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Marketing Quality Rural Tourism

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Negotiating with tour operators

document type: article
keywords: tourism
source: LEADER technical dossier
last update:3/95

Negotiating with tour operators

The tourist market is more and more structured by the intermediaries of tourism distribution who liaise between the producing areas and the clients. The LEADER I seminars in which tour operators and travel agencies took part demonstrated that a partnership between rural territories and tourist distributors is possible.

If direct marketing should be sought whenever possible (nearby markets, precisely targeted products), the rural areas cannot deadlock the distribution networks. This is particularly the case of high potential areas that can expect the development of a dynamic tourist economy.

1 The appearance of a paradox

The various activities of the LEADER I network that have involved tour operators enable us to draw a conclusion: these tour operators, although very different in terms of scale of activity, products, and clients, all have something in common: none of them refer to rural holidays in their catalogues.

"Rural tourism" is not a major concept in the marketing strategy of those tour operators met and they never speak of it as a tourist product. Tour operators are mainly concerned by the activities proposed and the corresponding clientele.

"Rural" areas are not of interest in themselves to tour operators. The latter are above all interested in territories:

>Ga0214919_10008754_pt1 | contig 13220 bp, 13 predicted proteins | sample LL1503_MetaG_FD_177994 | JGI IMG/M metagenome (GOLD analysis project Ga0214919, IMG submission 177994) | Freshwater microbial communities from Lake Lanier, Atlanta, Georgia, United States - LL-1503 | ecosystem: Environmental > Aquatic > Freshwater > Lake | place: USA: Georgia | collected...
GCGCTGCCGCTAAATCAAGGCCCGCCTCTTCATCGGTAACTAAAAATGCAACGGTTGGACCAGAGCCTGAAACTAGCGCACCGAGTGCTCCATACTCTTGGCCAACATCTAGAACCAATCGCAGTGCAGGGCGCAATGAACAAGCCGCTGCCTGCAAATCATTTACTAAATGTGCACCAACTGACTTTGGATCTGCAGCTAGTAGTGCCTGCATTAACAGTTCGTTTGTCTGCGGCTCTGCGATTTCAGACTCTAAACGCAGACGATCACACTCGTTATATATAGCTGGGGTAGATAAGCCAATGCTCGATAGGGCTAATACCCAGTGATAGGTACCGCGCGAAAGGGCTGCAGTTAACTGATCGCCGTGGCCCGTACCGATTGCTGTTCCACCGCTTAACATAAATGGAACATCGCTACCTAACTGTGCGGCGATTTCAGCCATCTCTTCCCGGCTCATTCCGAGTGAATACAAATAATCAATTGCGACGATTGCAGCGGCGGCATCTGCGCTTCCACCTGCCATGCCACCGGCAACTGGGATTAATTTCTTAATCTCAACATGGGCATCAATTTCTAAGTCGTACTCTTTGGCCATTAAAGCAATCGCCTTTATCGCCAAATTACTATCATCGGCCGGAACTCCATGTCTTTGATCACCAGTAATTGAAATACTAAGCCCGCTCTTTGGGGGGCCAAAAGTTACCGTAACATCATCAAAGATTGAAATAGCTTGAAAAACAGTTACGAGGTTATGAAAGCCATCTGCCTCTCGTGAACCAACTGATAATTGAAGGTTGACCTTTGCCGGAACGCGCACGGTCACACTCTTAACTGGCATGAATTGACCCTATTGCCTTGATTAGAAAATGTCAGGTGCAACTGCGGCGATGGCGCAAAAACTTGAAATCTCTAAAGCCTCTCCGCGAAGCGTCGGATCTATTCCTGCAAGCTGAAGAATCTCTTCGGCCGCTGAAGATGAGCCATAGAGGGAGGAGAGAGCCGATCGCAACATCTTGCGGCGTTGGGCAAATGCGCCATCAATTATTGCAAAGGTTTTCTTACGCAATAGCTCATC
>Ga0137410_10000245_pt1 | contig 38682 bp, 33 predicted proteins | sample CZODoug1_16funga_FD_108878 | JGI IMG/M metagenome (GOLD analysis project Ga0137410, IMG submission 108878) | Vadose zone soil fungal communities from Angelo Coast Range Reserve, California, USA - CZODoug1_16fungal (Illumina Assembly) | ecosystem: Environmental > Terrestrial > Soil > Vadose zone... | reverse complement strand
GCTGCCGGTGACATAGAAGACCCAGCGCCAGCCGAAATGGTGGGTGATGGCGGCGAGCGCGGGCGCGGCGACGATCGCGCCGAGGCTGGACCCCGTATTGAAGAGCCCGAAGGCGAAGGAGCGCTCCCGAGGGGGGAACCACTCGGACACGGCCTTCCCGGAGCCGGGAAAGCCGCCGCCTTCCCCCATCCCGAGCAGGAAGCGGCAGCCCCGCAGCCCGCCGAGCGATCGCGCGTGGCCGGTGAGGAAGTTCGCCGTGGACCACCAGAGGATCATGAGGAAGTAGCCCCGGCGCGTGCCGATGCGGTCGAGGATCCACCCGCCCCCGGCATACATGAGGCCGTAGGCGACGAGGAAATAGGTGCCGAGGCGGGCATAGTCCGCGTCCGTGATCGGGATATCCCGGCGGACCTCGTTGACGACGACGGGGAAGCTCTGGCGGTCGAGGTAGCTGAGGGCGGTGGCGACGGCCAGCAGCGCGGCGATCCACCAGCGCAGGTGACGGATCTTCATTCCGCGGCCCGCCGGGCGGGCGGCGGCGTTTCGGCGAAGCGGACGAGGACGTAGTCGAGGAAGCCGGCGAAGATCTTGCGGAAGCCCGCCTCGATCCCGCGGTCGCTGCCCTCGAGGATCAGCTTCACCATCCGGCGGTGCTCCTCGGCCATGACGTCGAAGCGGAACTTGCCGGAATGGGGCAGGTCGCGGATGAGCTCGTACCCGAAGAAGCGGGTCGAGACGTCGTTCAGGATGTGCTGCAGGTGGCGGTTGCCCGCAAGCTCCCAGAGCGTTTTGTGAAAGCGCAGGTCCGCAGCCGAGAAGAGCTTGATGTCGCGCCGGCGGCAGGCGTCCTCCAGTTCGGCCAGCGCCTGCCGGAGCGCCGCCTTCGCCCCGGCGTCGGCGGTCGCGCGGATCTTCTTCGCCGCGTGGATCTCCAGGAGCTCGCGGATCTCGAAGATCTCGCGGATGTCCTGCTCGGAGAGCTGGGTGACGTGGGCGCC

- with a proven natural and cultural potential and able to avail themselves if possible of tourist fame linked to an image/destination that can sell (Andalusia, Bavaria, Crete, Mount Olympus, Tuscany, the Tyrol, etc.);

- proposing the conditions necessary for the organization of certain types of activity that correspond to the clientele.

2 Adopting a strong policy

The LEADER groups with products that could interest tour operators must have a strong policy with regard to the latter. The approach involves:

- making an inventory of the tour operators who open their range of products to rural territories;

- studying their catalogues so as to be able to adapt to the type of products that they market;

- contacting directly the tour operators and travel agents in the nearest towns and taking part regularly in professional fairs;

- drawing up an area presentation file: cartography, photographs, inventory of the sites and monuments, catalogue of the reception facilities and the leisure activities, promotional booklets of quality, press files;

- inviting the purchasing director of the tour company to visit the area;

- presenting the LAG as a body of partners which will facilitate negotiations with all of the service providers contributing to the creation of the product, without taking their place.

The experience of the Ballyhoura group (Ireland) which is part of the organization "Irish Country Holidays" (ICH) is a good example of skilful management of tour operators: the organization has a central reservation system and a team of full-time qualified commercial representatives. In this framework, several brochures are widely distributed to tour operators and travel agencies. The ICH representatives take part in a number of commercial fairs, seminars and workshops, and organize trips for the professionals in tourism to get to know the area.